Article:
Representatives of Seattle Mayor Norm Rice and a dozen black, gay, lesbian, Christian, Jewish, civil-rights, women's, labor and anti-hate groups declared yesterday that the community will not tolerate hate crimes.
The declaration was spurred by FBI arrests earlier this week of three Idaho men charged with conspiring to bomb a gay bar in Seattle, a Tacoma bar frequented by blacks, several Korean establishments in Pierce County and a synagogue in Seattle.
Authorities said the three were associated with the Church of Jesus Christ Christian - better known as the Aryan Nations - the Hayden Lake, Idaho, group of 72-year-old Richard Butler.
Rice, in a statement read by Ann Levinson, his deputy chief of staff, declared, ``These acts simply must not be tolerated.''
The mayor said 53 cases of malicious harassment were reported in Seattle the past year, including 19 of sexual harassment.
Rice called on the city to lobby vigorously for the Legislature to approve a state Hate Crime Statistics Bill, similar to the one approved last year by Congress, and said he is asking Seattle police to collect the local data. The bill died in the state Senate this year.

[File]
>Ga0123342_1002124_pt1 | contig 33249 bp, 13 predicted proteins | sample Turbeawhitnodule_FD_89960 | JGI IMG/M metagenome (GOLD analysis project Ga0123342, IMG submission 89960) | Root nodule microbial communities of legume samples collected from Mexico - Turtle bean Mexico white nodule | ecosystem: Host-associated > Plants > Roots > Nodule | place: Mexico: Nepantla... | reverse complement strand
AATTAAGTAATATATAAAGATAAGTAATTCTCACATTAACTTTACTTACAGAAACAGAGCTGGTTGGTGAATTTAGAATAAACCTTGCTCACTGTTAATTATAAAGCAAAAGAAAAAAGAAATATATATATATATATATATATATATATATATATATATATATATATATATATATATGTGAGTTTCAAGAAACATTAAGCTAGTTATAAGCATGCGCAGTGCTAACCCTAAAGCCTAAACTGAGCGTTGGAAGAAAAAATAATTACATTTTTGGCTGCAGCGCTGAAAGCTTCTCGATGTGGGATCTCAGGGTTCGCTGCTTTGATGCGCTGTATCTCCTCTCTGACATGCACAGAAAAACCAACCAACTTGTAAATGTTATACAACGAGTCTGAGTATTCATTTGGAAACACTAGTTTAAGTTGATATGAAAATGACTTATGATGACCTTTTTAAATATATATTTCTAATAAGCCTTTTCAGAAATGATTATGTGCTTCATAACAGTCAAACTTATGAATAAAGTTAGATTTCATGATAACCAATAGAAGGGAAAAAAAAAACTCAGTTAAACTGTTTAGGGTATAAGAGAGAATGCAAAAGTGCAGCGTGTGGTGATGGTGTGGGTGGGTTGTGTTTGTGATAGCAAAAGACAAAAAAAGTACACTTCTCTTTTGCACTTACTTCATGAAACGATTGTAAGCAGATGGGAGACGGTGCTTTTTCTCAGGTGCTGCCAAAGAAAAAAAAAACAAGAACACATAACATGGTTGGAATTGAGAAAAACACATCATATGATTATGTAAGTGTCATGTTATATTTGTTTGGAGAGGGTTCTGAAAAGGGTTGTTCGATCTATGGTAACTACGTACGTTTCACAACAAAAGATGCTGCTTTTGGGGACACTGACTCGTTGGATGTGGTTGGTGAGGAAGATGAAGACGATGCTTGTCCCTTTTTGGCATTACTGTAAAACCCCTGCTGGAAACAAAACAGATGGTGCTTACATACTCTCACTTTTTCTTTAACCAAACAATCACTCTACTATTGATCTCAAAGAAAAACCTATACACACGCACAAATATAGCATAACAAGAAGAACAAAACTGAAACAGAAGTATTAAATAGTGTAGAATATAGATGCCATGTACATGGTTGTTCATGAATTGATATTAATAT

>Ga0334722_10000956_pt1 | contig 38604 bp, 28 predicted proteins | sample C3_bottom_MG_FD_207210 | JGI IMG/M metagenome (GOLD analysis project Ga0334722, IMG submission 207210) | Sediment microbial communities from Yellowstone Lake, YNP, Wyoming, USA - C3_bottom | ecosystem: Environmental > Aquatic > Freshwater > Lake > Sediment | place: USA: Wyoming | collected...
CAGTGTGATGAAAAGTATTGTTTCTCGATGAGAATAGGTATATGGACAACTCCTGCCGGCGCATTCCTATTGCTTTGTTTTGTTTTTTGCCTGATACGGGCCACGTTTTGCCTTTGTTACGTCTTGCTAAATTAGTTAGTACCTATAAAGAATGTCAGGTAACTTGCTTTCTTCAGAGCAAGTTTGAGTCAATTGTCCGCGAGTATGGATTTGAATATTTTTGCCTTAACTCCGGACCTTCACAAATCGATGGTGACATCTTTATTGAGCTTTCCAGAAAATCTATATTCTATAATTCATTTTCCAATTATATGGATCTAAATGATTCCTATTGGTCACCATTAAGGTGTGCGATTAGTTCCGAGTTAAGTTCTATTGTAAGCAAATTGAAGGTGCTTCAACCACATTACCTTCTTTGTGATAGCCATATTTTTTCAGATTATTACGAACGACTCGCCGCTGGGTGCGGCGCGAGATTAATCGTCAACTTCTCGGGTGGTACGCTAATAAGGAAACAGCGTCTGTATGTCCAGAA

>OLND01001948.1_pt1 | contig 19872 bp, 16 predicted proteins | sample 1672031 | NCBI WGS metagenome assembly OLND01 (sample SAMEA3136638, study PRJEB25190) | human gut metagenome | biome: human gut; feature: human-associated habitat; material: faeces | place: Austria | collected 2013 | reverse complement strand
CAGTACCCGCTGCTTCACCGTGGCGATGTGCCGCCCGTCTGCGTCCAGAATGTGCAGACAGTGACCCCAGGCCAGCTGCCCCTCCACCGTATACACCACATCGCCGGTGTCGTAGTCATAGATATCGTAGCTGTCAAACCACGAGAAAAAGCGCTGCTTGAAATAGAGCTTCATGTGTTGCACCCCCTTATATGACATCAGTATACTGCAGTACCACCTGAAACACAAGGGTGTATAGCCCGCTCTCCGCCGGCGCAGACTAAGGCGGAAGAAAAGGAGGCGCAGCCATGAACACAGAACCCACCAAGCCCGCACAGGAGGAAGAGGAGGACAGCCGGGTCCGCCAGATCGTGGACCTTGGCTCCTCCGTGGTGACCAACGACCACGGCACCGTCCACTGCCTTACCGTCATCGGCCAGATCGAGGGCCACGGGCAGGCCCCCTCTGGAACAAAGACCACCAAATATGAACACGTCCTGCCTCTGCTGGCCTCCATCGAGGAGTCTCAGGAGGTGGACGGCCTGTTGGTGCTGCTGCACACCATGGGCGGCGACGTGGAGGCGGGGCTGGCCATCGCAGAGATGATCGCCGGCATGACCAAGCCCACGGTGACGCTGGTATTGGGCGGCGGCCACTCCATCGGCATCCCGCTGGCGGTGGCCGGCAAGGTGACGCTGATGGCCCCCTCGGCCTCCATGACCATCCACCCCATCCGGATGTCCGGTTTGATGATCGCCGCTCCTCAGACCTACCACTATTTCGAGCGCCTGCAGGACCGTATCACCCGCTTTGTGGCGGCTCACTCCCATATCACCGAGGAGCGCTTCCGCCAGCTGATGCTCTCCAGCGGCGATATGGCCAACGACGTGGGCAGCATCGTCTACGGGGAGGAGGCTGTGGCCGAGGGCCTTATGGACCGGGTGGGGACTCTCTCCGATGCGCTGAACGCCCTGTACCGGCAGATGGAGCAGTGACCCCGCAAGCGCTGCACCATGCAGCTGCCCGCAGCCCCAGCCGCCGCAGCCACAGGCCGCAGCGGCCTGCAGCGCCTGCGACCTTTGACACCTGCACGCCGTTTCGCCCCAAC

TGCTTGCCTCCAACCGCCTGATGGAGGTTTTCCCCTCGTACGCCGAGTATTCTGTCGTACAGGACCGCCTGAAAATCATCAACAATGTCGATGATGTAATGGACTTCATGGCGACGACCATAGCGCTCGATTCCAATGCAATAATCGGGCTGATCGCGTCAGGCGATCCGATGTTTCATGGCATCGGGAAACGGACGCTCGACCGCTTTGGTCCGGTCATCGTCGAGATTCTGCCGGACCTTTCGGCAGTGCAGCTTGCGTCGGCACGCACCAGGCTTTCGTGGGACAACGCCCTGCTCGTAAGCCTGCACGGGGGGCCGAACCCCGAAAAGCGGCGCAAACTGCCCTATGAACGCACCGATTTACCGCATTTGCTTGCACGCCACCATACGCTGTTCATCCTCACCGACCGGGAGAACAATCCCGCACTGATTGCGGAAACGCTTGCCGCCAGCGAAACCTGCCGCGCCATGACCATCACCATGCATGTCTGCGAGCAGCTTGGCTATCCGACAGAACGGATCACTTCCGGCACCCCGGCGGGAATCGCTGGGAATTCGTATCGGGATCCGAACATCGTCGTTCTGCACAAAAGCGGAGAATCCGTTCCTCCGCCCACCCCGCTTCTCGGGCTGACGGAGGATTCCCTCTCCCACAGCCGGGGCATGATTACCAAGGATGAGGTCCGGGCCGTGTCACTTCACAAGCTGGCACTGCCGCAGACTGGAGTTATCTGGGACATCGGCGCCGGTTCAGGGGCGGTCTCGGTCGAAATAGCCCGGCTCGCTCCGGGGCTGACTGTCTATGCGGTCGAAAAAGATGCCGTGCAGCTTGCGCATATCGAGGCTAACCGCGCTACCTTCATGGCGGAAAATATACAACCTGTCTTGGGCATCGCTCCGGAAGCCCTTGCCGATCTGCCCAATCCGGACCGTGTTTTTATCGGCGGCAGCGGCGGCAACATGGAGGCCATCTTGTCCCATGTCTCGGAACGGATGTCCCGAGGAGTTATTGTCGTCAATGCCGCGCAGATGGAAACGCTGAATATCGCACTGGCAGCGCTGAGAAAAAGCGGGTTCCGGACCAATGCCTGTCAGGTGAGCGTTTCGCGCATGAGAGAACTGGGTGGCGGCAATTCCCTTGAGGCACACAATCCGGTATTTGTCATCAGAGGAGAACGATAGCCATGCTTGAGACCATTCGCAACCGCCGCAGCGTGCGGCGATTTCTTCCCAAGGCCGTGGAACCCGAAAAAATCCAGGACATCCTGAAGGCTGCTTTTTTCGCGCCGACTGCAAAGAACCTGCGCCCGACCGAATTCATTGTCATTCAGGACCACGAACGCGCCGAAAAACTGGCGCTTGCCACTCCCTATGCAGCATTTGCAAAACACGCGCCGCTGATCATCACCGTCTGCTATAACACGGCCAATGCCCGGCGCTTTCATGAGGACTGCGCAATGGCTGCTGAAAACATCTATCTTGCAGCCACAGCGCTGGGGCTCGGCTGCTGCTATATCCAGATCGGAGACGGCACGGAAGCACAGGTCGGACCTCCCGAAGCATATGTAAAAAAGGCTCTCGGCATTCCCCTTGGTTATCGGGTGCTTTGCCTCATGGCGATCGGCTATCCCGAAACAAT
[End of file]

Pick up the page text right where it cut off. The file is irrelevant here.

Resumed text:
George Bakan, editor of the Seattle Gay News, said now is the time to act against ``right-wing promoters of hate.''
Bakan, too, urged legislative approval of the hate-crime reporting bill; a ``no'' vote on Initiative 35, the measure aimed at revoking the city's domestic-partnership ordinance, which extends sick leave and funeral leave to the partners of unmarried city workers; and support for efforts in Tacoma to ensure the rights of gays and lesbians.
Since many hate crimes are unreported, Rudy Ryser of the Puget Sound Task Force on Human Rights said his group is planning four public hearings asking citizens to expose hate crimes. The findings will be made available to the mayor, governor ``and all citizens,'' he said.
The FBI was both praised and criticized during the news conference.
Dan Bickford, executive secretary-treasurer of the King County Labor Council, said credit should go to the FBI ``for averting a major tragedy.''
But Guerry Hoddersen of the United Front Against Fascism said the FBI should have warned the targets earlier. ``I don't consider the FBI a friend of the civil-rights movement,'' she said.
The anti-fascism group plans to join Spokane's Citizens for Nonviolent Action Against Racism, in its next march July 15 to protest the national meeting of Butler's group in Idaho, Hoddersen said.